In the time since the first quantum key distribution protocol was proposed, however, other quantum cryptographic protocols have been developed which make more sense over short distances. In particular, quantum protocols for oblivious transfer [3] and bit commitment [6] have been proposed which use the same techniques of transmission, reconciliation, and privacy amplification. Oblivious transfer and bit commitment are used in zero-knowledge proofs and other situations with two cooperating but mutually distrustful parties. Such situations can arise even in face-to-face negotiations, where a tabletop quantum device could be useful.

Other researchers in quantum cryptography have explored different ways to implement the established protocols. One alternative implementation [10], [7] involves using so-called "entangled pairs," which are pairs of photons generated by certain particle reactions. Each pair contains two photons of opposite polarization. In this system, the pairs are emitted at some point between Alice and Bob, who each measure the photons with randomly selected bases. They then compare which bases they used, and keep as their key only those photons which they have measured with the same basis. If Eve tries to read one of the photons before it gets to Alice or Bob, but uses a different basis than they do, they will no longer always measure opposite polarization. Again, by comparing a few bits, they can determine if eavesdropping has occurred. The theoretical advantage of this system over the BB84 protocol is that with BB84, Alice and Bob must store the key in their computers (or some other non-quantum device) after they have agreed upon it, and Eve could possibly break in and look at the key without detection. But entangled pairs of photons could theoretically be stored indefinitely without ever being observed. Alice and Bob would measure them only when they actually needed to use the key. If Eve ever looked at them, Alice and Bob would know. Of course, current technology does not allow us to store photons for any reasonable length of time, so right now this approach is no better than BB84.

So although quantum cryptography is not very practical right now, it is still worthy of study for several reasons. Unlike public-key cryptosystems, its security is provable and will not be compromised no matter how fast computers get, or even if P = NP. Currently it works only over short distances, but there are situations in which even short-distance transmission is useful. Also, with sufficient technical improvements, it might be possible in the future to implement quantum cryptography over long distances, so that private-key systems would no longer require face-to-face meetings. And finally, the concept of privacy amplification by public discussion, which was originally developed for use in quantum cryptography, can be extended to any situation in which Eve has partial knowledge of a string shared by Alice and Bob. In general, the differences between quantum cryptography and other cryptographic techniques are enough to encourage researchers to explore ideas that otherwise might not have arisen.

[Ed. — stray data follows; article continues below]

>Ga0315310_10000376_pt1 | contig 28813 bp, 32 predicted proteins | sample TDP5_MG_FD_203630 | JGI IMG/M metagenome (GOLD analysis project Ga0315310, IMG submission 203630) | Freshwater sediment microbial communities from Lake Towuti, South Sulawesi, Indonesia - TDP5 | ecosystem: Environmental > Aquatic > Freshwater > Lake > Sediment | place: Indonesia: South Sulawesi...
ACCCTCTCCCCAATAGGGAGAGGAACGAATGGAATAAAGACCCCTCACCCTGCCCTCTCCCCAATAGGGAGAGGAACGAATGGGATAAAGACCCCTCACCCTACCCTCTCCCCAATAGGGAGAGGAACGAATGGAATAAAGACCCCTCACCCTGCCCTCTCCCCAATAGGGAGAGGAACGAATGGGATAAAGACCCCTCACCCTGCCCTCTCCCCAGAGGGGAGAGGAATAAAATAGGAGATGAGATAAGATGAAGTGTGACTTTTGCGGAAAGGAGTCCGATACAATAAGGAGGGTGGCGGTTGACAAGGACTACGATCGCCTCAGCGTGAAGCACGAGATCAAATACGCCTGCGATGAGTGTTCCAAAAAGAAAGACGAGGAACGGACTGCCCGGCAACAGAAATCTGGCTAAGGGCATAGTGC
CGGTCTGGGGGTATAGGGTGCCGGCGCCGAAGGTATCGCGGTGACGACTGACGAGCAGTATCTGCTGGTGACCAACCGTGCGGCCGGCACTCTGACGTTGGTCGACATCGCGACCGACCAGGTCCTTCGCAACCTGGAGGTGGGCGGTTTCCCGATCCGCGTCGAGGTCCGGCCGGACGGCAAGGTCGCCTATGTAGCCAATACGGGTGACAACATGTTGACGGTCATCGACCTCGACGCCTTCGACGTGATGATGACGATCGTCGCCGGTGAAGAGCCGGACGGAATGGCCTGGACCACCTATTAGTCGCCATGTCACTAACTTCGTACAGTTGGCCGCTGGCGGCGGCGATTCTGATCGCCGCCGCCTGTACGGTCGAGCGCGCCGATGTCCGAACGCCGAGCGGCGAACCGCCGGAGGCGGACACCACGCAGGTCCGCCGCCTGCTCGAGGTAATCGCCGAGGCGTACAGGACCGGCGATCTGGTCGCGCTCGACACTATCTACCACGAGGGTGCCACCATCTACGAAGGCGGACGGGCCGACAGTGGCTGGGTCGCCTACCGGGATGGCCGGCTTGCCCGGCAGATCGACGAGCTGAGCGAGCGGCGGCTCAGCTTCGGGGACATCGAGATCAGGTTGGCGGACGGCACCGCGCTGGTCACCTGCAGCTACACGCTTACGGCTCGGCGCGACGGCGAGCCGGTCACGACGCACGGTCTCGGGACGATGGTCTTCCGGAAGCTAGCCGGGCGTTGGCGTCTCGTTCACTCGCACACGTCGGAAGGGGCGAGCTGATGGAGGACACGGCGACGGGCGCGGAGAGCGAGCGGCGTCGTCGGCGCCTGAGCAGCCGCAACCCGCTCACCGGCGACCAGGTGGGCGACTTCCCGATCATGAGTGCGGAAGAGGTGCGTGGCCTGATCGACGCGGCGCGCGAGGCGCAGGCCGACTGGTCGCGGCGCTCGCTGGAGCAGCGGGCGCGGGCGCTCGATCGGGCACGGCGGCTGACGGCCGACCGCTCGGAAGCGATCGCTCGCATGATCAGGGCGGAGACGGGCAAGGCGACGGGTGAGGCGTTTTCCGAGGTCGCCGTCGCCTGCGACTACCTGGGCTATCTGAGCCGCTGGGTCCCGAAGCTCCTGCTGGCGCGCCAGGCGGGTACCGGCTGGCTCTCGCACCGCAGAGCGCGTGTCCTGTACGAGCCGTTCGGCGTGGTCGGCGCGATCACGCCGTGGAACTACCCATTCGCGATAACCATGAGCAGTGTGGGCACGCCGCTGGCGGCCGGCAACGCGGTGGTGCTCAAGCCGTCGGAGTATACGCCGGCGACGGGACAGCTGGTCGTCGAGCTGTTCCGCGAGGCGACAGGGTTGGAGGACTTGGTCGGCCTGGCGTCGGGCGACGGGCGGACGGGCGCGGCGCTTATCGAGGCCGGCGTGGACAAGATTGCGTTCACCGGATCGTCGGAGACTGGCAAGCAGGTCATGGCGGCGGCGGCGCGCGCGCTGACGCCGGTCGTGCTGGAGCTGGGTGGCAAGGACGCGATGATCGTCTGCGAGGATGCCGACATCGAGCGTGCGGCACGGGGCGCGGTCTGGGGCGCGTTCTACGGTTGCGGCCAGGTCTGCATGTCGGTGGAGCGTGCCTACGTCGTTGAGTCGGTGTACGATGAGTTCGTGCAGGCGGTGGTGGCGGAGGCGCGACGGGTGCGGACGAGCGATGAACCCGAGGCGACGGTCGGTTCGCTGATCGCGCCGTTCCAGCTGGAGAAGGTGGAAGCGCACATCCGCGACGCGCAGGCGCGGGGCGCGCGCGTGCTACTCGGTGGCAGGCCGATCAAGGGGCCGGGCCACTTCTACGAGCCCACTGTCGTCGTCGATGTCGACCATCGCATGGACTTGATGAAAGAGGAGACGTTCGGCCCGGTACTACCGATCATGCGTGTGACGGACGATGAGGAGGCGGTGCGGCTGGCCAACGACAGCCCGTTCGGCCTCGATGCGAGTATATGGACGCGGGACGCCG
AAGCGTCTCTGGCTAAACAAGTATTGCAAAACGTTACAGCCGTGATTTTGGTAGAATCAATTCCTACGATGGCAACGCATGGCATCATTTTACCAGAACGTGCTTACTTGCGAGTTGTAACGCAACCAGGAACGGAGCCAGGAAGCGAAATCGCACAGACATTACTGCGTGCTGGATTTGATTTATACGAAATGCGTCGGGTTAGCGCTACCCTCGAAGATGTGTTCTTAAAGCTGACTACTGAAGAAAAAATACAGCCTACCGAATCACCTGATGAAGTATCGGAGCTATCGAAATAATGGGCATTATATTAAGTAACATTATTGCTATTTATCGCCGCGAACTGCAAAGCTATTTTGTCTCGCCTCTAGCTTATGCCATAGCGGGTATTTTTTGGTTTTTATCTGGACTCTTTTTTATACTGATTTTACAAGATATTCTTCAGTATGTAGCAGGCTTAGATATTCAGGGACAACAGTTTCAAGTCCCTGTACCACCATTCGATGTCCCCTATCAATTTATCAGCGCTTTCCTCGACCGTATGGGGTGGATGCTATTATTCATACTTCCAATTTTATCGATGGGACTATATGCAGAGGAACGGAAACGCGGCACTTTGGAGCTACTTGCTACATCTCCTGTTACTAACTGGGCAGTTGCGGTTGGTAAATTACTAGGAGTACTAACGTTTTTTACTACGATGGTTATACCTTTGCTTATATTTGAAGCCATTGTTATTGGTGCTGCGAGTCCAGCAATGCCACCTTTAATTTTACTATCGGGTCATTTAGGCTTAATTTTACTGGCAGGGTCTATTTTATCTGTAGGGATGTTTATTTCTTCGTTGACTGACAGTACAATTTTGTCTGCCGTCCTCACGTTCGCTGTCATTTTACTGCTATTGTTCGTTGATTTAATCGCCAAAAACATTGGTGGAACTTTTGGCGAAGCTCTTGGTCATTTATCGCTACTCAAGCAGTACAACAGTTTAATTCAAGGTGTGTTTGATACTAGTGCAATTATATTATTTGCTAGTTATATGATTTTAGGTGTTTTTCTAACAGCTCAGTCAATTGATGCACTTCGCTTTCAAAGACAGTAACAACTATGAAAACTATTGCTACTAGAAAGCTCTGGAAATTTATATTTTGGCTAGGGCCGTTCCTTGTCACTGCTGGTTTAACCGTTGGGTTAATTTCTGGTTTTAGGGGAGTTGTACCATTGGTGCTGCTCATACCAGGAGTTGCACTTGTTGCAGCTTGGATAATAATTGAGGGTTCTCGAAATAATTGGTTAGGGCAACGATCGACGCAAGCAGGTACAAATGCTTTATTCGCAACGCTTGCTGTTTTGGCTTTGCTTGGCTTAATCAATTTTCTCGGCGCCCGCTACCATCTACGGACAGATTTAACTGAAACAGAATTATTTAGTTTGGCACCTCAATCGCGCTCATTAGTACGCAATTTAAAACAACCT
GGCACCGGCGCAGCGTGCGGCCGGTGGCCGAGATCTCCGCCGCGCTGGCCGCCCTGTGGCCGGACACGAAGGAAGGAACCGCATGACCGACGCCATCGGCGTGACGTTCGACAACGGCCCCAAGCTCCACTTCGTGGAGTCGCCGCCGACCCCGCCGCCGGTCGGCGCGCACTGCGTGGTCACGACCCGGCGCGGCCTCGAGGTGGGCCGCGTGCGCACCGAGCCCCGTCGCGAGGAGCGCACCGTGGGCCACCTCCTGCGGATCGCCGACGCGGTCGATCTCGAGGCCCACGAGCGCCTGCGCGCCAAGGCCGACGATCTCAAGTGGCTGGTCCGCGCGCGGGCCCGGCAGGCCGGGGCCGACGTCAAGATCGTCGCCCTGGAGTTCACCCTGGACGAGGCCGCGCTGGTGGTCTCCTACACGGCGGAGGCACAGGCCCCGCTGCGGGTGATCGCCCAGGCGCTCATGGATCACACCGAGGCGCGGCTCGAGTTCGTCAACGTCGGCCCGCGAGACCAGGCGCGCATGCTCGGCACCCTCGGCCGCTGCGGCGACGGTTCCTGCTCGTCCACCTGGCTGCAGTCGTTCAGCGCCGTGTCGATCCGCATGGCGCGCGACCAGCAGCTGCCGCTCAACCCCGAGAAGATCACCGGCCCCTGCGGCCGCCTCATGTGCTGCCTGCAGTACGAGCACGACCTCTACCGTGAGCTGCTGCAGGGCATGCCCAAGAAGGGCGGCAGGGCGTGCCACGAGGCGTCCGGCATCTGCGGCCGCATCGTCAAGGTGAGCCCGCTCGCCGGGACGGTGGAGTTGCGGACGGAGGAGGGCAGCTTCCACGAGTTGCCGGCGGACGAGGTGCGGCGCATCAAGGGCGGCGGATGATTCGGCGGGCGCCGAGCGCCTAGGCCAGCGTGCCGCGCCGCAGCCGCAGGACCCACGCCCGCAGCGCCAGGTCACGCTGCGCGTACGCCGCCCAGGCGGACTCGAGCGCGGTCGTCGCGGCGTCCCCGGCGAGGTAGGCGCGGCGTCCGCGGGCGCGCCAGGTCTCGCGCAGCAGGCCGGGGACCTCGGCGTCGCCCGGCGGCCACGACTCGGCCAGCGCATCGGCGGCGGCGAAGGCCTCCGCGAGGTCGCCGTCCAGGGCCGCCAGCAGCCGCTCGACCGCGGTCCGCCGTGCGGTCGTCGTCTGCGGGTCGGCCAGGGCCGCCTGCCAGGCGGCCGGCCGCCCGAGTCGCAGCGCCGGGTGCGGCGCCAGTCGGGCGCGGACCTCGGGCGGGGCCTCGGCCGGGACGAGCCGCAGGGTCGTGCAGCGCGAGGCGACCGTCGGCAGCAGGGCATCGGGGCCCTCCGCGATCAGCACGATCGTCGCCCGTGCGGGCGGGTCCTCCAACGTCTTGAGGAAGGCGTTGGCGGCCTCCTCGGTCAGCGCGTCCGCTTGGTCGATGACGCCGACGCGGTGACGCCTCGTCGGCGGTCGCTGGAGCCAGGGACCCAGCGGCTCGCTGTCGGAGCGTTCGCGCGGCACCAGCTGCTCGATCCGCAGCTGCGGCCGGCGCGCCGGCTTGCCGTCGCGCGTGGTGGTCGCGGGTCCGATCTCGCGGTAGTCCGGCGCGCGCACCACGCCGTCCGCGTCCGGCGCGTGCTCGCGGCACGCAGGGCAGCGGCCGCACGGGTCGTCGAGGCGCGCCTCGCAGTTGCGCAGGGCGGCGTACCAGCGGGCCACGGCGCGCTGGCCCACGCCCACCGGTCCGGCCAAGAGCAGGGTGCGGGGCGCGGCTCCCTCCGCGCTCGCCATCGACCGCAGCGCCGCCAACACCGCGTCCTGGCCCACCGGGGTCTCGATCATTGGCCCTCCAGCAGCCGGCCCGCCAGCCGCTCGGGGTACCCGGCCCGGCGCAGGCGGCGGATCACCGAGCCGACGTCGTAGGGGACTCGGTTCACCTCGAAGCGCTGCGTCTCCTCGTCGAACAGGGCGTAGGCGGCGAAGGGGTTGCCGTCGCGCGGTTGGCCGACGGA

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[1] Bennett, C. H., Bessette, F., Brassard, G., Salvail, L., and Smolin, J., "Experimental Quantum Cryptography", Journal of Cryptology, vol. 5, no.1, 1992, pp. 3-28.

[2] Bennett, C. H., Brassard, G., Cr=E9peau, C. and Maurer, U. M., "Generalized Privacy Amplification", IEEE Transactions on Information Theory, 1995.

[3] Bennett, C. H., Brassard, G., Cr=E9peau, C., and Skubiszewska, M.-H., "Practical Quantum Oblivious Transfer", Advances in Cryptology -- Proceedings of Crypto '91, Lecture Notes in Computer Science, Vol. 576, Springer-Verlag, Berlin, 1992, pp. 351-366.

[4] Bennett, C. H., Brassard, G., and Ekert, A. K., "Quantum Cryptography", Scientific American, October 1992, pp. 50-57.

[5] Brassard, G. "Bibliography of Quantum Cryptography" http://www.iro.umontreal.ca/~crepeau/Biblio-QC.html

[6] Brassard, G., Cr=E9peau, C., Jozsa, R., and Langlois, D., "A Quantum Bit Commitment Scheme Provably Unbreakable By Both Parties", Proceedings of the 34th IEEE Symposium on Foundations of Computer Science, November 1993, pp. 362-371.

[7] Ekert, A. K., "Quantum cryptography based on Bell's theorem", Physical Review Letters, vol. 67, no. 6, 5 August 1991, pp. 661 - 663, as quoted in [5].

[8] Townsend, P. D., Rarity, J. G. and Tapster, P. R., "Single photon interference in a 10 km long optical fibre interferometer", Electronics Letters, vol. 29, no. 7, April 1993, pp. 634 - 635, as quoted in [5].

[9] Townsend, P. D., Rarity, J. G. and Tapster, P. R., "Enhanced single photon fringe visibility in a 10 km-long prototype quantum cryptography channel", Electronics Letters, vol. 29, no. 14, 8 July 1993, pp. 1291 - 1293, as quoted in [5].

[10] Zimmer, C., "Perfect Gibberish", Discover, September 1992, pp. 92-99.

Sharon Goldwater 12-10-96